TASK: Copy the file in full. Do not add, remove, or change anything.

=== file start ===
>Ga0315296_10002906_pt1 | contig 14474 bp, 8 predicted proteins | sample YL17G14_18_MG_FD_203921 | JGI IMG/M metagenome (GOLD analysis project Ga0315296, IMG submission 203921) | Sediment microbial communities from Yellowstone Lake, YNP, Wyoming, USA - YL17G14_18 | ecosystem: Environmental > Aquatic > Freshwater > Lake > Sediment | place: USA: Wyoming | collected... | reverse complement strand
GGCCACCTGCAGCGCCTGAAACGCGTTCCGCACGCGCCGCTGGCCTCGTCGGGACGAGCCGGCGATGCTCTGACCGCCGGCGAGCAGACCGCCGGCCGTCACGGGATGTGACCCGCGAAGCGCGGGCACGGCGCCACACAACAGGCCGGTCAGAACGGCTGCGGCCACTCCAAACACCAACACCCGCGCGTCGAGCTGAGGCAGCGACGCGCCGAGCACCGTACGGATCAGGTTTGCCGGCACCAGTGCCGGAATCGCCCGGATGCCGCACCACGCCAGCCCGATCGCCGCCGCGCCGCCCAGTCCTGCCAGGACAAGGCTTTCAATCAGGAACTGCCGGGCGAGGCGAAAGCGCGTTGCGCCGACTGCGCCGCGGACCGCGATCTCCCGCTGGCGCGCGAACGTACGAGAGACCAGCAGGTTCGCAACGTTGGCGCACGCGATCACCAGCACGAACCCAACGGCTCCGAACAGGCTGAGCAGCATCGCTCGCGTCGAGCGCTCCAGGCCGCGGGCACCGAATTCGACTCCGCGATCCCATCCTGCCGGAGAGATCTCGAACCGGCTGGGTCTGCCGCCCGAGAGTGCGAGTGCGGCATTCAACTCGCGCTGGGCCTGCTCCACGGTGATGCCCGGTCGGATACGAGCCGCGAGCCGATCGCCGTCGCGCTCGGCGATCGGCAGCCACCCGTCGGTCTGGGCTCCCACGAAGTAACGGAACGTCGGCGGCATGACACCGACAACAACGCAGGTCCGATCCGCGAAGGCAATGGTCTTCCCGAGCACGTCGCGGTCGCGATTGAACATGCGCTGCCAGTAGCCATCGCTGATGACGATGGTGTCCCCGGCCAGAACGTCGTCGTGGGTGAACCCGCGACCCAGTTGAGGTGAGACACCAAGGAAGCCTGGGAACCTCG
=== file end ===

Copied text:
>Ga0315296_10002906_pt1 | contig 14474 bp, 8 predicted proteins | sample YL17G14_18_MG_FD_203921 | JGI IMG/M metagenome (GOLD analysis project Ga0315296, IMG submission 203921) | Sediment microbial communities from Yellowstone Lake, YNP, Wyoming, USA - YL17G14_18 | ecosystem: Environmental > Aquatic > Freshwater > Lake > Sediment | place: USA: Wyoming | collected... | reverse complement strand
GGCCACCTGCAGCGCCTGAAACGCGTTCCGCACGCGCCGCTGGCCTCGTCGGGACGAGCCGGCGATGCTCTGACCGCCGGCGAGCAGACCGCCGGCCGTCACGGGATGTGACCCGCGAAGCGCGGGCACGGCGCCACACAACAGGCCGGTCAGAACGGCTGCGGCCACTCCAAACACCAACACCCGCGCGTCGAGCTGAGGCAGCGACGCGCCGAGCACCGTACGGATCAGGTTTGCCGGCACCAGTGCCGGAATCGCCCGGATGCCGCACCACGCCAGCCCGATCGCCGCCGCGCCGCCCAGTCCTGCCAGGACAAGGCTTTCAATCAGGAACTGCCGGGCGAGGCGAAAGCGCGTTGCGCCGACTGCGCCGCGGACCGCGATCTCCCGCTGGCGCGCGAACGTACGAGAGACCAGCAGGTTCGCAACGTTGGCGCACGCGATCACCAGCACGAACCCAACGGCTCCGAACAGGCTGAGCAGCATCGCTCGCGTCGAGCGCTCCAGGCCGCGGGCACCGAATTCGACTCCGCGATCCCATCCTGCCGGAGAGATCTCGAACCGGCTGGGTCTGCCGCCCGAGAGTGCGAGTGCGGCATTCAACTCGCGCTGGGCCTGCTCCACGGTGATGCCCGGTCGGATACGAGCCGCGAGCCGATCGCCGTCGCGCTCGGCGATCGGCAGCCACCCGTCGGTCTGGGCTCCCACGAAGTAACGGAACGTCGGCGGCATGACACCGACAACAACGCAGGTCCGATCCGCGAAGGCAATGGTCTTCCCGAGCACGTCGCGGTCGCGATTGAACATGCGCTGCCAGTAGCCATCGCTGATGACGATGGTGTCCCCGGCCAGAACGTCGTCGTGGGTGAACCCGCGACCCAGTTGAGGTGAGACACCAAGGAAGCCTGGGAACCTCG